• Subacute sensory neuronopathy: Asymmetric focal sensory loss occurs on the face, trunk, and proximal extremities. Prominent sensory ataxia with vibratory and proprioceptive loss, pseudoathetosis, diminished reflexes, and gait abnormalities are noted.
  • Autonomic neuropathy: Patients have abnormal pupillary responses, postural hypotension, sweating abnormalities, neurogenic bladder, and respiratory or cardiovascular disturbances.
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Causes

See the list below:

  • Smoking is a potential risk factor, as most cases are associated with small-cell lung cancer.
  • Family history of cancer is another risk factor.
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Contributor Information and Disclosures
Author

David S Liebeskind, MD Professor of Neurology, Program Director, Vascular Neurology Residency Program, University of California, Los Angeles, David Geffen School of Medicine; Neurology Director, Stroke Imaging Program, Co-Medical Director, Cerebral Blood Flow Laboratory, Associate Neurology Director, UCLA Stroke Center

David S Liebeskind, MD is a member of the following medical societies: American Academy of Neurology, Stroke Council of the American Heart Association, American Heart Association, American Medical Association, American Society of Neuroimaging, American Society of Neuroradiology, National Stroke Association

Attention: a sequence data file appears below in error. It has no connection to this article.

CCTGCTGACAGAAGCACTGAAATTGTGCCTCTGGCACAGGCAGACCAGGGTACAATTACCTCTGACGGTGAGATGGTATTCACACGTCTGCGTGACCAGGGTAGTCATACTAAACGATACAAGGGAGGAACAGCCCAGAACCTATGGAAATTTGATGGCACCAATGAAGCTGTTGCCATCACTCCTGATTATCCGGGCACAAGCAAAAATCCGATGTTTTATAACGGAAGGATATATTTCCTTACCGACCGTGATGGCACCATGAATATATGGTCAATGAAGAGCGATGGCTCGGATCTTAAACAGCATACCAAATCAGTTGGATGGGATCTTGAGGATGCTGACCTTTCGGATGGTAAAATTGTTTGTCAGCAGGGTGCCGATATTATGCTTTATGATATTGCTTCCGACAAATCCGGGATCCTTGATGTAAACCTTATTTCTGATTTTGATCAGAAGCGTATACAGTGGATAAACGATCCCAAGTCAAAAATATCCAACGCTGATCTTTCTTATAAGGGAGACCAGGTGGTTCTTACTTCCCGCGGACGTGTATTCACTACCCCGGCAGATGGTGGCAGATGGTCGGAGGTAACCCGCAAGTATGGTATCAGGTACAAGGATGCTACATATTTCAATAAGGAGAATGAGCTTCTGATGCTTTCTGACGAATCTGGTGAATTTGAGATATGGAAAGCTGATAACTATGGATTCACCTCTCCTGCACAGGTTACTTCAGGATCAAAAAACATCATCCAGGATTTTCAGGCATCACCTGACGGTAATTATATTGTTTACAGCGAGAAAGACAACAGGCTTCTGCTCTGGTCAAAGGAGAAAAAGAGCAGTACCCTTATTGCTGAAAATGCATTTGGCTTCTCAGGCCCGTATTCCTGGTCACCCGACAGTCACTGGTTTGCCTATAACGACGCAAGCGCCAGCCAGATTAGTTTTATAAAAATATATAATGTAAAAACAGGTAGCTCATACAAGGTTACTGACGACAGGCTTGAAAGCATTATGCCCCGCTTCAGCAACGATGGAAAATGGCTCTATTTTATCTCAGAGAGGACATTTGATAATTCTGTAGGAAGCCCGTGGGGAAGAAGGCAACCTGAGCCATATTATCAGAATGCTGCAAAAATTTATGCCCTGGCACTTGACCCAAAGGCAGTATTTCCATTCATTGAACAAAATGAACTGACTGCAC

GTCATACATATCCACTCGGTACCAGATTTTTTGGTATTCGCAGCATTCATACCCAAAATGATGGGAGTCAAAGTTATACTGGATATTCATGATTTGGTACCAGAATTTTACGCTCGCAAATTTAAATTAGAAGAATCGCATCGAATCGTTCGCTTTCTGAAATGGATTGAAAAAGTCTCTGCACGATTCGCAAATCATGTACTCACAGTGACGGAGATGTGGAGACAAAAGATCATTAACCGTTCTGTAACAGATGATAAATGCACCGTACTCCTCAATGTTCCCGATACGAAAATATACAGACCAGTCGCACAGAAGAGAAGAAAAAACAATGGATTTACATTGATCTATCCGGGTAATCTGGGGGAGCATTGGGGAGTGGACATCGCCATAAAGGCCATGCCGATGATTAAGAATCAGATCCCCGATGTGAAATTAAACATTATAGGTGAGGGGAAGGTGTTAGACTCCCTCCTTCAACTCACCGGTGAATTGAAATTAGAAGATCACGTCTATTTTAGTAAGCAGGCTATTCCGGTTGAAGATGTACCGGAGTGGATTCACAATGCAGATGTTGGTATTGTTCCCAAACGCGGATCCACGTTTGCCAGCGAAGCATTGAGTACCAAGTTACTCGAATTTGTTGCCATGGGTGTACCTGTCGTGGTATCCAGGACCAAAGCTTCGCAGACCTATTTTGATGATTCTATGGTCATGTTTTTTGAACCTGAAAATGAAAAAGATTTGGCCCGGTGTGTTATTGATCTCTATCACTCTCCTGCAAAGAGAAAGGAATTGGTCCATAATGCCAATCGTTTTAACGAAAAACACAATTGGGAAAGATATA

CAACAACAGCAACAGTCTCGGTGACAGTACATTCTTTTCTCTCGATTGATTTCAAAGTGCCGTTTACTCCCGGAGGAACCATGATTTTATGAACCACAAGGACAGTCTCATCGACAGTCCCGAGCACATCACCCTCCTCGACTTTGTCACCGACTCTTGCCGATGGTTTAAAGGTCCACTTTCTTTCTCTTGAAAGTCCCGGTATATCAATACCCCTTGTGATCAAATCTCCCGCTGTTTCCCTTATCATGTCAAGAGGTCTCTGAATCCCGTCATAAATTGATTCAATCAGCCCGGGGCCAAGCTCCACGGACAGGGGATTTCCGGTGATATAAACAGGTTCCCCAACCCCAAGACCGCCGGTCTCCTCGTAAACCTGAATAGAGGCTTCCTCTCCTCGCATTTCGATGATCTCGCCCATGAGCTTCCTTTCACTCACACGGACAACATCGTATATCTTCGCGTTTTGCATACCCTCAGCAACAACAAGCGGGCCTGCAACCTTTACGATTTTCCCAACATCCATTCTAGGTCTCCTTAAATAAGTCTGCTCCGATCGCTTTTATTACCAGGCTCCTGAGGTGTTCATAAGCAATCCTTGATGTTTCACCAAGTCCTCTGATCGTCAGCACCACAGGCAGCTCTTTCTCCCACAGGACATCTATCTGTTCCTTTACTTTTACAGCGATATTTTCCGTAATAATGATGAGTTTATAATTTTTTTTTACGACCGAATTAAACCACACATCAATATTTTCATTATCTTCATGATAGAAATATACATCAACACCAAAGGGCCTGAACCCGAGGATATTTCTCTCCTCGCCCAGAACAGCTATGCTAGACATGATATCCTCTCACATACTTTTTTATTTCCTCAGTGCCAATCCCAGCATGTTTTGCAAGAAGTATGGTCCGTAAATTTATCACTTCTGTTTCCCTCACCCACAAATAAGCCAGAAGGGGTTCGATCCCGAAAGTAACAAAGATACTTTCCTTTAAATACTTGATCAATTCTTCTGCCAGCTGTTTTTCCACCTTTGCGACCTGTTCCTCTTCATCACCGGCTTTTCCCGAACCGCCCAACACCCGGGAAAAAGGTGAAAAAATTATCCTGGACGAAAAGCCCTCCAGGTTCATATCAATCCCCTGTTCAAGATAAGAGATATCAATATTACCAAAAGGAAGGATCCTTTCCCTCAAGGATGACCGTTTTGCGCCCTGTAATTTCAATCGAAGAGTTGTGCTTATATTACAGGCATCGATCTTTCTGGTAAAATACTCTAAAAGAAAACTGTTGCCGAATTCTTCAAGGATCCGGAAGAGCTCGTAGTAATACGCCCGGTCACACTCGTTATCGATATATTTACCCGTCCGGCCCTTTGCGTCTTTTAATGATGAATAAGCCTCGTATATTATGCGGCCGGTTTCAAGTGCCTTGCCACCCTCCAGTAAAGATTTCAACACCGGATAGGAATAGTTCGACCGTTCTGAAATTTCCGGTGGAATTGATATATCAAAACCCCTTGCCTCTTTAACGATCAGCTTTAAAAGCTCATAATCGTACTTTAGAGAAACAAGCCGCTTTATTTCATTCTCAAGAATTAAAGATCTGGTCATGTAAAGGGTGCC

Disclosure: Nothing to disclose.

Specialty Editor Board

Francisco Talavera, PharmD, PhD Adjunct Assistant Professor, University of Nebraska Medical Center College of Pharmacy; Editor-in-Chief, Medscape Drug Reference

Disclosure: Received salary from Medscape for employment. for: Medscape.

Jorge C Kattah, MD Head, Associate Program Director, Professor, Department of Neurology, University of Illinois College of Medicine at Peoria

Jorge C Kattah, MD is a member of the following medical societies: American Academy of Neurology, American Neurological Association, New York Academy of Sciences

Disclosure: Nothing to disclose.

Chief Editor

Stephen A Berman, MD, PhD, MBA Professor of Neurology, University of Central Florida College of Medicine

Stephen A Berman, MD, PhD, MBA is a member of the following medical societies: Alpha Omega Alpha, American Academy of Neurology, Phi Beta Kappa

Disclosure: Nothing to disclose.

Additional Contributors

Frederick M Vincent, Sr, MD Clinical Professor, Department of Neurology and Ophthalmology, Michigan State University Colleges of Human and Osteopathic Medicine

Frederick M Vincent, Sr, MD is a member of the following medical societies: Alpha Omega Alpha, American Academy of Neurology, American Association of Neuromuscular and Electrodiagnostic Medicine, American College of Forensic Examiners Institute, American College of Legal Medicine, American College of Physicians

Disclosure: Nothing to disclose.

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Paraneoplastic encephalomyelitis.
Paraneoplastic encephalomyelitis.
Mesial temporal hyperintensity demonstrated on T2-weighted (left) and fluid-attenuated inversion recovery (FLAIR, right) MRI.